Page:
The southwestern desert is a vast expanse, whether you’re driving through it, hiking its myriad trails, or simply staring out across the distances for miles and miles. I did a lot of that last one my first week at Organ Pipe Cactus National Monument. And then serendipity brought me to a little shop in Ajo where a photographer had a case of lenses for sale. Sitting there on a shelf, calling my name was a beautiful old Minolta lens, a 100mm sibling to the 58mm lens I had inherited from my Dad several years ago.
It will be a big learning curve to get good images with this lens but that purple bloom was a good start. Over three days, I practiced with f-stops and ISOs and focus lengths till I was mostly satisfied with this image. I think I’ll need the tripod to get really tack-sharp photos but it will be worth the effort.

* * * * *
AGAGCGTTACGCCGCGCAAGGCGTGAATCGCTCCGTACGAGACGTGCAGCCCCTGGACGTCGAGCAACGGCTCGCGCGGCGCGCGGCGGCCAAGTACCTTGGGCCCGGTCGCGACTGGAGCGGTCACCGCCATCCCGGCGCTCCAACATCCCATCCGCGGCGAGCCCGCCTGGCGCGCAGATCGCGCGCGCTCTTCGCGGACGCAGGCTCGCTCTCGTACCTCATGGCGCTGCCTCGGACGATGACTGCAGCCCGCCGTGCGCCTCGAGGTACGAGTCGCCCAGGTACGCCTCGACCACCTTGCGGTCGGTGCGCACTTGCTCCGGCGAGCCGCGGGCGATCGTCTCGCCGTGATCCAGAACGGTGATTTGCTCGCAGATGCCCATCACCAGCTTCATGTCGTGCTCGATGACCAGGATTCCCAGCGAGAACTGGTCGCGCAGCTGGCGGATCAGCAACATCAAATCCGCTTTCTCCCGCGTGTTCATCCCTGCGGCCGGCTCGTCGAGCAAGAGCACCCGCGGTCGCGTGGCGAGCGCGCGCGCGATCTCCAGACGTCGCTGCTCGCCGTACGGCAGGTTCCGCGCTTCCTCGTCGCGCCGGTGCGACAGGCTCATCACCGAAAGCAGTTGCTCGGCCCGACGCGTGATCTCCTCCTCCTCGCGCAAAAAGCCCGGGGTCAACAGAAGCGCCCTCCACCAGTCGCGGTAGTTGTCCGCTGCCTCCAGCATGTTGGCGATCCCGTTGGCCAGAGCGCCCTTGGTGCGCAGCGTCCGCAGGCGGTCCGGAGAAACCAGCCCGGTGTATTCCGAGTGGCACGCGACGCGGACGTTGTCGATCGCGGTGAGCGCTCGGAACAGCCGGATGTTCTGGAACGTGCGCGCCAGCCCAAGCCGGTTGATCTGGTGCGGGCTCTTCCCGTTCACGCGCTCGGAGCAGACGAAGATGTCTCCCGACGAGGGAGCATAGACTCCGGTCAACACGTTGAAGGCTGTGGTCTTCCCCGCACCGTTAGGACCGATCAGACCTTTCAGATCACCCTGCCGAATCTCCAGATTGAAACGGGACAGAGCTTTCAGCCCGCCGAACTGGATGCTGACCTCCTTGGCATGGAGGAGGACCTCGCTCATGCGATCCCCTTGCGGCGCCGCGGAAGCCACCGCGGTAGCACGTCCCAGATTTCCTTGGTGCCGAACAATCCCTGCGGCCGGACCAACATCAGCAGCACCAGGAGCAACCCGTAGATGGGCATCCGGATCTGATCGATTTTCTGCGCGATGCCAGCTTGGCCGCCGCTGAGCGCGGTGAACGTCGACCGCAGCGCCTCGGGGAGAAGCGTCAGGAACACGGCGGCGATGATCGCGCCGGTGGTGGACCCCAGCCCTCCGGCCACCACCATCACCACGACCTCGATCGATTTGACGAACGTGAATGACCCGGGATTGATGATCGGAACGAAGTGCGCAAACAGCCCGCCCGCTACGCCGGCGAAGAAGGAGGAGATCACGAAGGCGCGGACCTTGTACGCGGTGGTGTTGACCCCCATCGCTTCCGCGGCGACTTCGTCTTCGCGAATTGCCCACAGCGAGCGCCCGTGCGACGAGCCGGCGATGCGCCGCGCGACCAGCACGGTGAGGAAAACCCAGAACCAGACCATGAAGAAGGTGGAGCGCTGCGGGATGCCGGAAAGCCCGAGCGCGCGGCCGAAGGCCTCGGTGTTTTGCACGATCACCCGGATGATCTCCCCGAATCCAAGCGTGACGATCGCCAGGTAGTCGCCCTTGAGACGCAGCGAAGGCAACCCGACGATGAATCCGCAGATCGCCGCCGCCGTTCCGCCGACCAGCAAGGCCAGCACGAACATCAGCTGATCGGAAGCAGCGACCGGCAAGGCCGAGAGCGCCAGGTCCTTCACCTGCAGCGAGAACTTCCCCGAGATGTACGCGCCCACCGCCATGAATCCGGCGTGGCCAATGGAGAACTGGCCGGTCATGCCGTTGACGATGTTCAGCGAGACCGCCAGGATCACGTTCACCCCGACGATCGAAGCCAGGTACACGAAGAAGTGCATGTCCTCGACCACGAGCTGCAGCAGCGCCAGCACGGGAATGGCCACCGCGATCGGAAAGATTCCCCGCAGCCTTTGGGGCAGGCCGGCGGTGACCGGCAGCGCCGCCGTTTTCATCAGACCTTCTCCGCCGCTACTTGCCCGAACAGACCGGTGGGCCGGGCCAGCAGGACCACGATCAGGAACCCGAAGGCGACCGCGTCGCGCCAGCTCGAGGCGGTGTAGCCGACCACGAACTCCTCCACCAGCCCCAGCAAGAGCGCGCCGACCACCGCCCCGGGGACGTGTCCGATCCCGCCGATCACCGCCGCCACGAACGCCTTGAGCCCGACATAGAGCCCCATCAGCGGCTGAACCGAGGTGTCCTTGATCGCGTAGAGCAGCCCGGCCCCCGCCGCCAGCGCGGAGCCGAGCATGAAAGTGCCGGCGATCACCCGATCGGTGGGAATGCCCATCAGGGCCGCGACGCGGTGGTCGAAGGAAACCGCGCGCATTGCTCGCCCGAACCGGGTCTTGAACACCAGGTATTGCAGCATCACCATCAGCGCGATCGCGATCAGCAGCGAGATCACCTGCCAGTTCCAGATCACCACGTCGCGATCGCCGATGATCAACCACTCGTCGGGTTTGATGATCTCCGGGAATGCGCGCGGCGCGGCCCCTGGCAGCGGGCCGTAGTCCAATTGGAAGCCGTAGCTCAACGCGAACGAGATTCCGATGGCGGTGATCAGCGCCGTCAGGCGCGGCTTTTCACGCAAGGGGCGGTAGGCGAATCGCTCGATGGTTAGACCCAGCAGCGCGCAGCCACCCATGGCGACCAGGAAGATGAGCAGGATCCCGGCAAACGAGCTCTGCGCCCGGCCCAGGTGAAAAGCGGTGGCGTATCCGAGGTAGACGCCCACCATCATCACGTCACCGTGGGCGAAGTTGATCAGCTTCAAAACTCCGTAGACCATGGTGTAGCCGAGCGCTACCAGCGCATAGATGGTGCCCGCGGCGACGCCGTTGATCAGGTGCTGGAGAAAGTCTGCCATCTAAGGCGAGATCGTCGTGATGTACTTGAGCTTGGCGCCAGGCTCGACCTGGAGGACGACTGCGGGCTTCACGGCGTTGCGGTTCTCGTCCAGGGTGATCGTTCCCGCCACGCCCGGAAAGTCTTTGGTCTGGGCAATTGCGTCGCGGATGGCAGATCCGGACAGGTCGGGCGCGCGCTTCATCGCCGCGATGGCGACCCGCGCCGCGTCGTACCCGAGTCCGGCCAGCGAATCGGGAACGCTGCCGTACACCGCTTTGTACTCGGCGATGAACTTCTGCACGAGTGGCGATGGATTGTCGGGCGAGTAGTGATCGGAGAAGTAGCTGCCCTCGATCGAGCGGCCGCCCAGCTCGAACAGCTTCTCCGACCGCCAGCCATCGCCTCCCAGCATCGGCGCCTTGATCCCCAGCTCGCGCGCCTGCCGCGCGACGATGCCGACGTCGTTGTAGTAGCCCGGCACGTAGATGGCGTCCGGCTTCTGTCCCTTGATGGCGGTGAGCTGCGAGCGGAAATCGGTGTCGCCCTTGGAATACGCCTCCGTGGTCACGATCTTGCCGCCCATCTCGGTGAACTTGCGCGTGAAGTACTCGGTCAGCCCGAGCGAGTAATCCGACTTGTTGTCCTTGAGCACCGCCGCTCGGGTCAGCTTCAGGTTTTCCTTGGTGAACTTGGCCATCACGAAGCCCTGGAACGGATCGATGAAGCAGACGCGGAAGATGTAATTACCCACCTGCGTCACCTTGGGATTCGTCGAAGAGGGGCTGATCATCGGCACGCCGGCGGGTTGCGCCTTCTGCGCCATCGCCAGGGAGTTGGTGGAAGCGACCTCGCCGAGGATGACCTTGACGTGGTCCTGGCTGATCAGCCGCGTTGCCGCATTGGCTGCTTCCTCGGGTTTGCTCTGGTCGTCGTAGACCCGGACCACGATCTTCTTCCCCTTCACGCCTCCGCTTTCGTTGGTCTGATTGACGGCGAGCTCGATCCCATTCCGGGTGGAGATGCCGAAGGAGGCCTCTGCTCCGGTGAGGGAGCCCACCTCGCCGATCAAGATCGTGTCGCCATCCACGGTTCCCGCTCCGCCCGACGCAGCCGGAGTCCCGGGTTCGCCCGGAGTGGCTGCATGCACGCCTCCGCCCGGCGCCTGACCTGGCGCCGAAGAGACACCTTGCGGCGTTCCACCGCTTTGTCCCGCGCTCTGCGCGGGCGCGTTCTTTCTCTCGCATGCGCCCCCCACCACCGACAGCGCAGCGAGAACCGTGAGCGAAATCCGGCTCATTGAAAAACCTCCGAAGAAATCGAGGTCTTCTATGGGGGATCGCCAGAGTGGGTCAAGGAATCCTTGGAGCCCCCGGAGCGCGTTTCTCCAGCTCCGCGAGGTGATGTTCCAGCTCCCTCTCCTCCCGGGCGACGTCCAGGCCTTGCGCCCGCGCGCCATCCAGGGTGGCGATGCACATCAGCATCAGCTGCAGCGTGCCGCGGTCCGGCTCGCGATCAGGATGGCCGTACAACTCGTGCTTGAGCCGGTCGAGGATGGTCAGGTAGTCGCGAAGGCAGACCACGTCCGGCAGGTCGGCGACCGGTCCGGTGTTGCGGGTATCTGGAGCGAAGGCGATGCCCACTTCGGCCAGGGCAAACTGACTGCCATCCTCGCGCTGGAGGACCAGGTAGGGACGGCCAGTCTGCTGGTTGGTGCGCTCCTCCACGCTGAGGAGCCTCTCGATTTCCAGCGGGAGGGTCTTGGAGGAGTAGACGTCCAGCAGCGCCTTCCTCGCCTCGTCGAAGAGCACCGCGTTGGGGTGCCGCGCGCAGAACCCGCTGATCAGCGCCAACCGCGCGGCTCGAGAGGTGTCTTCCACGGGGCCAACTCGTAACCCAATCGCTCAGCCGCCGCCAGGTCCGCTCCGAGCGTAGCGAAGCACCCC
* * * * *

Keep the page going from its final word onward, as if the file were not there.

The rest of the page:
This one was a late evening shot, very close-up using an iPhone 12. There’s something about the way that center hasn’t yet unfolded that captured my eye.
During my time at Organ Pipe, the ocotillos blossomed, rioutous red things at the end of spiky sharp branches. The contrast was too much to pass up. I probably took a hundred photos or more of ocotillo blooms trying to capture their essence. The cover photo to this post is a close-up of a fully-blooming ocotillo.
This skeleton of a cactus branch was so lovely that I had to try it with my new lens. The bokeh (out of focus background) is just creamy delicious with this lens, much like the other Minolta lens I have. Both of them are heavy glass, circa 1970s, when cameras were SLRs and nothing was digitized. Using either one is all manual, so I’m going back to basics to figure out how best to use them.
I’ll close this post out with another ocotillo image, taken with the Minolta 100mm lens. It was so hot when I found this three-bloom shot, so I didn’t spend a lot of time on it, but I still like how it came out.
Nothing like a new (old) lens to inspire a different way of looking at the world. Or the desert.
Those who contemplate the beauty of the earth find reserves of strength that will endure as long as life lasts.